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By the 1950s, innovation in plastics and injection-molding meant that snow globes could be made even more cheaply. Even the “snow” that floats around inside the globe, called “flitter” in the business, could be made from plastics—no need to use marble, bone chips, or ground rice anymore (mass-produced plastic glitter, which was allegedly invented in 1934, became part of the snow globe story only later). The water filling the globes was also frequently mixed with glycol, to make the snow fall more slowly, although sometimes it was mixed with far more lethal substances. At least one manufacturer, McMichael told The New York Times, began mixing antifreeze into the water to keep the globes from freezing and cracking during shipping. Stories of children becoming ill after drinking the water from snow globes sometimes made headlines, including one about children who became seriously sick after drinking snow globe water taken directly from polluted Hong Kong Bay.

Most people get location-based snow globes as souvenirs to remember particularly eventful vacations, but apparently some people want mementos of the donut chains they visited. Or at least, that’s the only logic I could come up with for this Dunkin’ Donuts snow globe. The Grumpy Cat snow globe is perfect for anyone who loves memes, anyone that adores Tardar Sauce or anyone who simply hates snow globes. Best of all, it’s not even officially for sale right now, so if you pre-order it, you can claim that you ordered the Grumpy Cat snow globe before it was cool … but it was still awful. More information on custom snow globe.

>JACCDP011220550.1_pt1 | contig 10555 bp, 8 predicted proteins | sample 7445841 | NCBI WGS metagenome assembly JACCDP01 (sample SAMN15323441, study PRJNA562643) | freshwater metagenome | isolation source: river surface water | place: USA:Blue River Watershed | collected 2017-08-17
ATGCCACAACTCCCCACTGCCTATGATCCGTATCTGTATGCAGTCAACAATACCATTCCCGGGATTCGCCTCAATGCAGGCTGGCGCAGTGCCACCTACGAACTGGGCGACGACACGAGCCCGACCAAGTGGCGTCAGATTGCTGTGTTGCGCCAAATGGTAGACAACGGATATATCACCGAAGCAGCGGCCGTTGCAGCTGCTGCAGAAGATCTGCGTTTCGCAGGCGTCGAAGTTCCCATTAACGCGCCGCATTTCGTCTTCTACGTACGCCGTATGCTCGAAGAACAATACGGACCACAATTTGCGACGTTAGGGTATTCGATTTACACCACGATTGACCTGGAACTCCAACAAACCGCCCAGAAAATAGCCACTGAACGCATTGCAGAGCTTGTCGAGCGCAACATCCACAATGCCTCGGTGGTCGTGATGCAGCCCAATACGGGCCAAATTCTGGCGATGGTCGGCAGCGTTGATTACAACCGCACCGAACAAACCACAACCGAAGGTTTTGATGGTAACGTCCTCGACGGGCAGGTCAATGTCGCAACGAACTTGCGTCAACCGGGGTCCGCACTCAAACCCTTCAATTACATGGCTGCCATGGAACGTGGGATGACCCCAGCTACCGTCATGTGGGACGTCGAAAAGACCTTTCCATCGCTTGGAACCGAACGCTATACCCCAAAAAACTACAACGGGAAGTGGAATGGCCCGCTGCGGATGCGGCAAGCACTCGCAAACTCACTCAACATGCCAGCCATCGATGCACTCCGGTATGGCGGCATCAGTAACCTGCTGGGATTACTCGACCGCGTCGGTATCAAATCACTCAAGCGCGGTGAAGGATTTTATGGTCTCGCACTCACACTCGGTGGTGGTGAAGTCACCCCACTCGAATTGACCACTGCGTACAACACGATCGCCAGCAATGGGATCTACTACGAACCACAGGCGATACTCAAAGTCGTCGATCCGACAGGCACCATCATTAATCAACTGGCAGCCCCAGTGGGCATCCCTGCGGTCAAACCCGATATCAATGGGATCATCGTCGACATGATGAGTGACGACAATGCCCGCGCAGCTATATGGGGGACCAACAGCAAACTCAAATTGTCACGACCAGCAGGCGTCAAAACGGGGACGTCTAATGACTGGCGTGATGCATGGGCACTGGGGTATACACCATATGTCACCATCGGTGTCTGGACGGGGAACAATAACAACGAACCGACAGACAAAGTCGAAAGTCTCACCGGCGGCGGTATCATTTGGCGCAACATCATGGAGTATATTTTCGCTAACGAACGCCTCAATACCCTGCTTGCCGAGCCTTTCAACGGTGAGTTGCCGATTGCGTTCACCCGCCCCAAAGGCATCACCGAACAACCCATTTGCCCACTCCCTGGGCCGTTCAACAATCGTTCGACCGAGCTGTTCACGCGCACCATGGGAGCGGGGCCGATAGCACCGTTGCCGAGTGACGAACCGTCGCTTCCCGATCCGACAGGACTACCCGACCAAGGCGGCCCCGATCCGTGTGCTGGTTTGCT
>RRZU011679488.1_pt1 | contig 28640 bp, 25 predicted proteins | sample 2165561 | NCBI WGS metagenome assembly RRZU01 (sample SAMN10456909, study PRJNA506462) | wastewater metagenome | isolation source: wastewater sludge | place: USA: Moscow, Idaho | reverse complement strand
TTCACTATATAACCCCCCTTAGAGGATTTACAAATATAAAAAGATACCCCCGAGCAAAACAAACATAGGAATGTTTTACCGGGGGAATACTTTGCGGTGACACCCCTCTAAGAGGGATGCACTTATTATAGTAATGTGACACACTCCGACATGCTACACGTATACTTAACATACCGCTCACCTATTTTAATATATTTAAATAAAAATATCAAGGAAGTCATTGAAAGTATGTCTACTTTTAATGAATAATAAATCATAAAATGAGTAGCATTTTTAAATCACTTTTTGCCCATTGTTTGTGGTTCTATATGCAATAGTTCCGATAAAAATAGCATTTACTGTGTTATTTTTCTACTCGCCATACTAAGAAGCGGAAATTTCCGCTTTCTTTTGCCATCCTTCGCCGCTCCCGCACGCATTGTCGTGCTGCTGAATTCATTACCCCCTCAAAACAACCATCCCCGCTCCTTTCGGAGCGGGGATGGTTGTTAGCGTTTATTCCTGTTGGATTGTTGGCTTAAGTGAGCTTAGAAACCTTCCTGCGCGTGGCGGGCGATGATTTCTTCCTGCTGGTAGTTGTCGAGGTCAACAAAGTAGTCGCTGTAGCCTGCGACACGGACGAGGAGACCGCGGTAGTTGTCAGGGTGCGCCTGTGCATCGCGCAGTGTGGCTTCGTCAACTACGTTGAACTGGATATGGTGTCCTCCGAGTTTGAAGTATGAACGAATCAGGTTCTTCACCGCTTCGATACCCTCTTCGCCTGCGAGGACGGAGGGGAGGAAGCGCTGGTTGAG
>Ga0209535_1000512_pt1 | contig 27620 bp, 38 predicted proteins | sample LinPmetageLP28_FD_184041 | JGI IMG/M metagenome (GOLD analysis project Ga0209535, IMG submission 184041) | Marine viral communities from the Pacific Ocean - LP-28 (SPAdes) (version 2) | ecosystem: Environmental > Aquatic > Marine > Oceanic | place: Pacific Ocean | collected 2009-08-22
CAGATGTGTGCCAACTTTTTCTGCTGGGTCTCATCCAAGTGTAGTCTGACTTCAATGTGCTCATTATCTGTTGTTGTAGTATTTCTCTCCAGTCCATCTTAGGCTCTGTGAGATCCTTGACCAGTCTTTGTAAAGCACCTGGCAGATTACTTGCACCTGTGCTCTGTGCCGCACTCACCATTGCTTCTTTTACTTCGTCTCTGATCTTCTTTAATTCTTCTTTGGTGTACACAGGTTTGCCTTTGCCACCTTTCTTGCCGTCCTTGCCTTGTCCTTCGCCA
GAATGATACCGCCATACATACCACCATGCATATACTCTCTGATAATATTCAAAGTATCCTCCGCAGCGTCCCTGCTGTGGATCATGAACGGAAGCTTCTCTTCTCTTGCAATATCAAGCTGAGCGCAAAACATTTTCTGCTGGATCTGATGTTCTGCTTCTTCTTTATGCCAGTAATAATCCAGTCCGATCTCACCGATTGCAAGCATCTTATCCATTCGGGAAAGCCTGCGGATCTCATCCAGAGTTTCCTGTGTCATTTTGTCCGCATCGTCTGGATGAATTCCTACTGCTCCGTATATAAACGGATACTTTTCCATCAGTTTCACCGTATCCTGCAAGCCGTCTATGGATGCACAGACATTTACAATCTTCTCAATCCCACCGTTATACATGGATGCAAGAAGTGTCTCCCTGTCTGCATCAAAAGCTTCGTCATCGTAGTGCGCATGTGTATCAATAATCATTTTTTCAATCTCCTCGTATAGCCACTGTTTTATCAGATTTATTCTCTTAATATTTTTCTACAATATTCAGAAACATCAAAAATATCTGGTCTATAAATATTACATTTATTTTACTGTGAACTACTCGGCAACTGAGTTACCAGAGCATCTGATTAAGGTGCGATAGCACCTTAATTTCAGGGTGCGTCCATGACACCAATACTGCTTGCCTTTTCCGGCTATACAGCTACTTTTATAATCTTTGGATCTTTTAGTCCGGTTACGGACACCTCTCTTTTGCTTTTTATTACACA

The first mention of a snow globe featured a man with an umbrella displayed at the Paris Exposition of 1878. Eleven years later at the 1889 Exposition, visitors came to marvel at the steel structure of the Eiffel Tower. There are no examples remaining of these first souvenir globes – but others introduced later suggest that domes were created to commemorate the inauguration of the Tower. The concept quickly became popular throughout Victorian Europe featuring religious themes and pilgrimage sites. “Snow domes are not only fascinating to look at, to hold, to play with, they are folk art”, says collector Nancy McMichael, author of Snowdomes(Abbeville Press). “They are a bridge back to an idealized past we think existed but is actually in our head. It is something we carry with us.”

Americans did not immediately adopt the Christmas tree. According to The History Channel, German Christians displayed decorated trees in the 16th century during Christmas time. Paradise trees, as they were known, were adorned with fruits like apples to represent the Garden of Eden, and candles and sweets as time went on. When German settlers brought their tradition to Pennsylvania, Americans did not immediately adopt the practice as they considered the trees symbols of paganism. By the late 1840s, Queen Victoria and Prince Albert decorated a Christmas tree that appeared in the London News, signifying that the custom was officially en vogue. Source: https://www.qstomize.com/collections/custom-snow-globe.

Patrick Moreau

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